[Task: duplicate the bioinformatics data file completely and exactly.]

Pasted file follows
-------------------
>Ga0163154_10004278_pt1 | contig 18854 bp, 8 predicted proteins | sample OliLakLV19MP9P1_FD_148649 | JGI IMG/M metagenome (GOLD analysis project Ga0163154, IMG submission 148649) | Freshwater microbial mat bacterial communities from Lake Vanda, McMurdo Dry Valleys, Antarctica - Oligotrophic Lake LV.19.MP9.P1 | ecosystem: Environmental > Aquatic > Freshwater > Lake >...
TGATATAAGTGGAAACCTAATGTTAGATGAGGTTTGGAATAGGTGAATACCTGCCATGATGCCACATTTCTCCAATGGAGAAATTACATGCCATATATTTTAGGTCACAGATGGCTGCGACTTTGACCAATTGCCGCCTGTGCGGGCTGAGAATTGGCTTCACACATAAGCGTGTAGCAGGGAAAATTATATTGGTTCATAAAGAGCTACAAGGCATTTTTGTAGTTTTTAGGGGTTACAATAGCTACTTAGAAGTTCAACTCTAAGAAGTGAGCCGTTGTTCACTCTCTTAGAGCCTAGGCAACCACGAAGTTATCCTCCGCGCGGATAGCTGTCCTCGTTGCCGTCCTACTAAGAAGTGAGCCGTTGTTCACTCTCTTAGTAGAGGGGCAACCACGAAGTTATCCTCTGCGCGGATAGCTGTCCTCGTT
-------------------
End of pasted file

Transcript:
>Ga0163154_10004278_pt1 | contig 18854 bp, 8 predicted proteins | sample OliLakLV19MP9P1_FD_148649 | JGI IMG/M metagenome (GOLD analysis project Ga0163154, IMG submission 148649) | Freshwater microbial mat bacterial communities from Lake Vanda, McMurdo Dry Valleys, Antarctica - Oligotrophic Lake LV.19.MP9.P1 | ecosystem: Environmental > Aquatic > Freshwater > Lake >...
TGATATAAGTGGAAACCTAATGTTAGATGAGGTTTGGAATAGGTGAATACCTGCCATGATGCCACATTTCTCCAATGGAGAAATTACATGCCATATATTTTAGGTCACAGATGGCTGCGACTTTGACCAATTGCCGCCTGTGCGGGCTGAGAATTGGCTTCACACATAAGCGTGTAGCAGGGAAAATTATATTGGTTCATAAAGAGCTACAAGGCATTTTTGTAGTTTTTAGGGGTTACAATAGCTACTTAGAAGTTCAACTCTAAGAAGTGAGCCGTTGTTCACTCTCTTAGAGCCTAGGCAACCACGAAGTTATCCTCCGCGCGGATAGCTGTCCTCGTTGCCGTCCTACTAAGAAGTGAGCCGTTGTTCACTCTCTTAGTAGAGGGGCAACCACGAAGTTATCCTCTGCGCGGATAGCTGTCCTCGTT